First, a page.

We want to keep showing up for our kids, making them feel safe and secure. Spending just five minutes a day to check-in and have a quick chat with our kiddos creates a healthy bond between us. No matter what challenges they are going through they will know that they can come to us and we are there for them.

It’s one reason why I created the KidCoachApp, taking the pressure out of deciding what to talk about, and enjoying our conversations with kids instead. Above is an example of a conversation card we created for busy parents to spend time having daily conversations with their kids.

Talking to parenting coach Cathy about this approach she was hugely supportive: “When the lines of dialogue are open and being used, with children regularly talking to parents about all sorts of things, children are more likely to come to you with anything that is troubling them.”

Value their opinions

I like the notion of being on the same level as the kids. If we can be their “peer” not their “parent” then we are really empowering them, building bags of confidence and resilience along the way.

So maybe you want to ask your kids challenging “grown-up” questions and see what they have to say? Let them know their thoughts and voices are valued. Their opinion matters.

(If this feels way different to the way you were brought up, and you feel you might need to unlearn a few things before trying this yourself, then you might find this article on “Reparenting” helpful.)

Otherwise, you can crack on today. Ask them to solve a big problem like the question about traffic on the roads above and see what they say. Who knows, your kids may come up with a whizzbang idea that will completely blow your socks off!

Meaning conversations with kids

By the way, lots more questions like this in this MyBaba article on having more meaningful conversations with children.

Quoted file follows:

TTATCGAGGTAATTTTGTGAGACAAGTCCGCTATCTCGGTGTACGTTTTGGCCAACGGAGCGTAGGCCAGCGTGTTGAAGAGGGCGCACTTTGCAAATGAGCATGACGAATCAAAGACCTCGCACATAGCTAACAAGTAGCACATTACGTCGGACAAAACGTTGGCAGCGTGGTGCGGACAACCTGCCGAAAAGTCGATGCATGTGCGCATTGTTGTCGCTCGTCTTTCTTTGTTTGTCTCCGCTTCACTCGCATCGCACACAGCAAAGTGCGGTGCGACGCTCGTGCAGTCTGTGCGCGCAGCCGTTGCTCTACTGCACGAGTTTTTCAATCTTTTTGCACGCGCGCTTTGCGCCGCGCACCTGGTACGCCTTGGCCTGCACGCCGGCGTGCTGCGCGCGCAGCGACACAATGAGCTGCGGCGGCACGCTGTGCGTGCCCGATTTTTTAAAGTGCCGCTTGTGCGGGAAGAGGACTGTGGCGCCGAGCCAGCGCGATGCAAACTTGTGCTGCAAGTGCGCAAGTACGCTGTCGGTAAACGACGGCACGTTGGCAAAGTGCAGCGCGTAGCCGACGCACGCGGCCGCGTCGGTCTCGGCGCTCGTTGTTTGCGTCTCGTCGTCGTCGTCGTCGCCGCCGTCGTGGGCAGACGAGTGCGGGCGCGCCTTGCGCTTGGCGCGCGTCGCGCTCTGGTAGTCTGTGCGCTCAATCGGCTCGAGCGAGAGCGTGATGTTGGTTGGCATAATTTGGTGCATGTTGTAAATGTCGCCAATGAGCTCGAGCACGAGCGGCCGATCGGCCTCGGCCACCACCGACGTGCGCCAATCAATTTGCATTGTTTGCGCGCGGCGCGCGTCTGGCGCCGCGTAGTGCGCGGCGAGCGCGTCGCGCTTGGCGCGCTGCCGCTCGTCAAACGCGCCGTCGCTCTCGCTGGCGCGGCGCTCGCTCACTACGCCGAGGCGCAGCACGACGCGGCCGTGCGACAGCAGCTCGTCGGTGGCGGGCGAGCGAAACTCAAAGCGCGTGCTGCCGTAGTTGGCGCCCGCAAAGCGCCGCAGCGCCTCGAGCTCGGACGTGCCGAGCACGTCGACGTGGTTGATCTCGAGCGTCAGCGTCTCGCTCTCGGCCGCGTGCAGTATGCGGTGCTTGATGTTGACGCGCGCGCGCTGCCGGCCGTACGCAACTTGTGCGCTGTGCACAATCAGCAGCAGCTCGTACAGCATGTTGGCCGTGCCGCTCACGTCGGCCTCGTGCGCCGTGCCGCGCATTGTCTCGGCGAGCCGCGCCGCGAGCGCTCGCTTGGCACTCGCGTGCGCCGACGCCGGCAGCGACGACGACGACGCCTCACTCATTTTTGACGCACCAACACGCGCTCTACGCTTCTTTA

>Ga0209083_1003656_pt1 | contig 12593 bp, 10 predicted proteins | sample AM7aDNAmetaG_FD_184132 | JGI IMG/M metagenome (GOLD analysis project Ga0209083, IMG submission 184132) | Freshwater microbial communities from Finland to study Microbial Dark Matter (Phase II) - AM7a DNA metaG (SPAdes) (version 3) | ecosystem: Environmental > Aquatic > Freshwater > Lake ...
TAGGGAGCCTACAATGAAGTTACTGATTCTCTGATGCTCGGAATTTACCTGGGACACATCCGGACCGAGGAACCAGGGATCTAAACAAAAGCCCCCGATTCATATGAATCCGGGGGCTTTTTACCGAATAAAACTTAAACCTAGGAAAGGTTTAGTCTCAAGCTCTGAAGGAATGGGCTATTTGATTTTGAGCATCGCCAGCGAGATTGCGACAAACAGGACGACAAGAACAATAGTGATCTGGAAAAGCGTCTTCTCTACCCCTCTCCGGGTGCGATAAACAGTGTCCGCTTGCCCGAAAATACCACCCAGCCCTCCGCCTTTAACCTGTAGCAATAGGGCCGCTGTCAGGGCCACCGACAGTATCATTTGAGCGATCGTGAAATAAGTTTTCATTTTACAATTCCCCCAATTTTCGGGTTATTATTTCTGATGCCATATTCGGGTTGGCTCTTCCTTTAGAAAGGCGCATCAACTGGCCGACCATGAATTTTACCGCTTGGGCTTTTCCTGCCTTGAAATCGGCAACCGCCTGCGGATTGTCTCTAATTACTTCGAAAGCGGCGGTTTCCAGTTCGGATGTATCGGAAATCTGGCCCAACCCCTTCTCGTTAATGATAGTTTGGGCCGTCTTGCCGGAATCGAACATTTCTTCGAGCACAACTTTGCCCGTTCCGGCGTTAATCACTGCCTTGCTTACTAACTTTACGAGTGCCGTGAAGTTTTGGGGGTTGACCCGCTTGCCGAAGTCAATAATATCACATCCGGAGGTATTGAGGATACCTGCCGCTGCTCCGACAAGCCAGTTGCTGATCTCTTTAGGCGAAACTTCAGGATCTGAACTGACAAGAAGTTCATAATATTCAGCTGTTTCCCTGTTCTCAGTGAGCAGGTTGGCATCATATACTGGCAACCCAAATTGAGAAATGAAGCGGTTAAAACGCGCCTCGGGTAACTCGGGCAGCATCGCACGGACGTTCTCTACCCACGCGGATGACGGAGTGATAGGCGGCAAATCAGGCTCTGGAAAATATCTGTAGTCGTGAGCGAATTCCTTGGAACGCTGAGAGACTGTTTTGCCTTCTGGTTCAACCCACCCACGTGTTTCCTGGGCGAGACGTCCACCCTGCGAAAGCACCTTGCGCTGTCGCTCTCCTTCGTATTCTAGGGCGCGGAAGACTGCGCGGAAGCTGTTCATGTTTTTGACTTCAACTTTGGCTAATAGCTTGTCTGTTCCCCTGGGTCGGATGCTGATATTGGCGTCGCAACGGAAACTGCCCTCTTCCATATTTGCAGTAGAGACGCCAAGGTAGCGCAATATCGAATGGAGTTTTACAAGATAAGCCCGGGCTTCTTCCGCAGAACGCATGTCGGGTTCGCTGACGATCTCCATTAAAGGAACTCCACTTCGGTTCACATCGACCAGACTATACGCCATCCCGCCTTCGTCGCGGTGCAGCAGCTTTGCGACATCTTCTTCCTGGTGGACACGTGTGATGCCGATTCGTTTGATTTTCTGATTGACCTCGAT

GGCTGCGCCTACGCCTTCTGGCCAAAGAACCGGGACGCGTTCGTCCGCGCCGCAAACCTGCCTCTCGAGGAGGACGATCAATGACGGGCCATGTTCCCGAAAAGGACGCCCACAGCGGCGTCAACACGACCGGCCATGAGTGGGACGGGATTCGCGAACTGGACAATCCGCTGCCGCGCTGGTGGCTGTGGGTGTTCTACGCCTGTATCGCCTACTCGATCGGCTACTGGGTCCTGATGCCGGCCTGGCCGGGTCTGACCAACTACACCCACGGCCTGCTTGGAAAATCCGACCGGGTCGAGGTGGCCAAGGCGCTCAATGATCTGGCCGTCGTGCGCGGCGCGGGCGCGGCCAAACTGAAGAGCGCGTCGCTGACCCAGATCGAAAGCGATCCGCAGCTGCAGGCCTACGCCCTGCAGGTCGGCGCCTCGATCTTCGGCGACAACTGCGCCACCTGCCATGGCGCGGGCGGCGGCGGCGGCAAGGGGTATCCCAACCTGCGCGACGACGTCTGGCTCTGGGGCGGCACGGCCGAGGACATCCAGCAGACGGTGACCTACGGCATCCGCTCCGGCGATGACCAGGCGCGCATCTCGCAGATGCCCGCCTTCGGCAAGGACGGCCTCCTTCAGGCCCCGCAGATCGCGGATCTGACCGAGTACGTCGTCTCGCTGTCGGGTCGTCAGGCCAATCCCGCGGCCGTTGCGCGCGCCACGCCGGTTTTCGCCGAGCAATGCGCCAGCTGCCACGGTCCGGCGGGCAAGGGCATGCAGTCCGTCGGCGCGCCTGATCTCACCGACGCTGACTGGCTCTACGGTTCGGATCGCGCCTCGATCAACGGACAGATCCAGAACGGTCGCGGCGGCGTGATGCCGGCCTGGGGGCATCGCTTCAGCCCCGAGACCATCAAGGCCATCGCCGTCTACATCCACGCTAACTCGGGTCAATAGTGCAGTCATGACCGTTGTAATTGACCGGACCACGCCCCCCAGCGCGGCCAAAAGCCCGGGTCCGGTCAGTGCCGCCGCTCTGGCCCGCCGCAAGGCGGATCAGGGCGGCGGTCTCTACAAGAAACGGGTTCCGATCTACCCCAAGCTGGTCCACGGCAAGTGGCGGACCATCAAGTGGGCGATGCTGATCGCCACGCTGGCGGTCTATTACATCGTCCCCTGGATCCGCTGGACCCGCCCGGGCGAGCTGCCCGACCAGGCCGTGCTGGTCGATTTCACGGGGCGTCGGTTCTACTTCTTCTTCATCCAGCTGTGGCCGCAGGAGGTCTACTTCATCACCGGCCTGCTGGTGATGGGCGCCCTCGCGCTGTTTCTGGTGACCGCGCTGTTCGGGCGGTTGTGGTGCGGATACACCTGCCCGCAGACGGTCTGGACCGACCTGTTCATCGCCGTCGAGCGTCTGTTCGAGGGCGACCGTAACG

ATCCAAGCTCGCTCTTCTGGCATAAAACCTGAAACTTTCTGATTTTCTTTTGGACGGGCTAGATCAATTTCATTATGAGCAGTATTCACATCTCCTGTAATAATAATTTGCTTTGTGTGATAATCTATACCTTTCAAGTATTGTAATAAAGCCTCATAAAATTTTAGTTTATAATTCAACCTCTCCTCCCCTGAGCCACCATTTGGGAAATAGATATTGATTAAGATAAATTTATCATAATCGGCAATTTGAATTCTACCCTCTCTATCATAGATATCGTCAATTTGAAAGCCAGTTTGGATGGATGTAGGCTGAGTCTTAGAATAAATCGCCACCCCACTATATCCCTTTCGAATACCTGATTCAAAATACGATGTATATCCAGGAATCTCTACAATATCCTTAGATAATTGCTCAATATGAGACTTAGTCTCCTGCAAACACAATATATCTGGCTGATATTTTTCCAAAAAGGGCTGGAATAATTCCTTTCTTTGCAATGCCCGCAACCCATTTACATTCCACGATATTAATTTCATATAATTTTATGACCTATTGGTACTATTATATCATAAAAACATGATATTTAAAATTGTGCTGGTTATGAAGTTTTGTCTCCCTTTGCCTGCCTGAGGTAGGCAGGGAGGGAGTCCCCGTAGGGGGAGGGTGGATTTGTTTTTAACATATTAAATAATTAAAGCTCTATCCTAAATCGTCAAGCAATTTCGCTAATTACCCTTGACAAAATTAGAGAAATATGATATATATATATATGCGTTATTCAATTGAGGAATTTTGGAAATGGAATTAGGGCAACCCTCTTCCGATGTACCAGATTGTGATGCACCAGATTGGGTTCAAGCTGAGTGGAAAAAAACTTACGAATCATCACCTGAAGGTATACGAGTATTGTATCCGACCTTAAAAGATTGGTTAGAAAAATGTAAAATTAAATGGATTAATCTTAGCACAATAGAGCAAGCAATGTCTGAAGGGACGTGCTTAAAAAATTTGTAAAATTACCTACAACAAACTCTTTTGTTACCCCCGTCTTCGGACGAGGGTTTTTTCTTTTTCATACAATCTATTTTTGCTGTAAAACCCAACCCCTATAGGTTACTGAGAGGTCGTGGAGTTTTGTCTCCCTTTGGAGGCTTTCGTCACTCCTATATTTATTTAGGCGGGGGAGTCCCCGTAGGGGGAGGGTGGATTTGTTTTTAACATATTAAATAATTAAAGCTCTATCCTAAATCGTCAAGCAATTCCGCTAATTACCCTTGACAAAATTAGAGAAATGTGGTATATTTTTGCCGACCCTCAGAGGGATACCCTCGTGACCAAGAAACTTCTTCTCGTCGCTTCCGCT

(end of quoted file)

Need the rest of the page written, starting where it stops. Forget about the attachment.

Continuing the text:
Build mindfulness

Mindfulness is pretty hot right at the moment. I love that kids are getting introduced to this nowadays. It teaches kids emotional resilience and helps them find the strength to deal with their emotions head-on and manage themselves.

If you are new to mindfulness here is a handy guide by My Baba and Dr Cope, the UK’s first Doctor of Happiness on how to implement mindfulness daily, no matter what emotions you or your children are facing. I quite like this bit:

Learn how to breathe

“Spend time breathing well, every day. Here’s how. Sit with feet on ground and straight back. Wear a small smile (and your clothes, obviously. Meditating while naked still works, but it’s embarrassing if your mum comes in).  Close your eyes. Breathe in through your nose for 5 seconds, hold it for 6 seconds and out through your mouth for 7. Easy enough to remember: 5 in, 6 hold, 7 out.”

A core component of mindfulness is Breathing. Just talking to our kids about the simple power of taking 10 long, slow and deep breaths equips them with a valuable self-management tool for life.

By the way – mindfulness can also be a family activity. Spread the peaceful vibes and meditate together. We understand being a parent is stressful sometimes, I feel you. Mindfulness can help you also take a breather now and then!

Summary

When it comes to supporting your child’s mental health, we parents are on the front lines with our children and can best understand what’s going on in their heads. Oftentimes this can happen with some simple and well-chosen questions.

Being a child is hard at the best of times and the Covid period they have all gone through has made it even harder. So I hope the five simple tips we shared with the conversation prompts help you and your children in the months to come.

Download the KidCoachApp

To have all the prompts in the palm of your hand, do consider downloading the KidCoachApp from the Apple or Google store. You can get started for free and join thousands of other parents who are having more meaningful conversations with their children.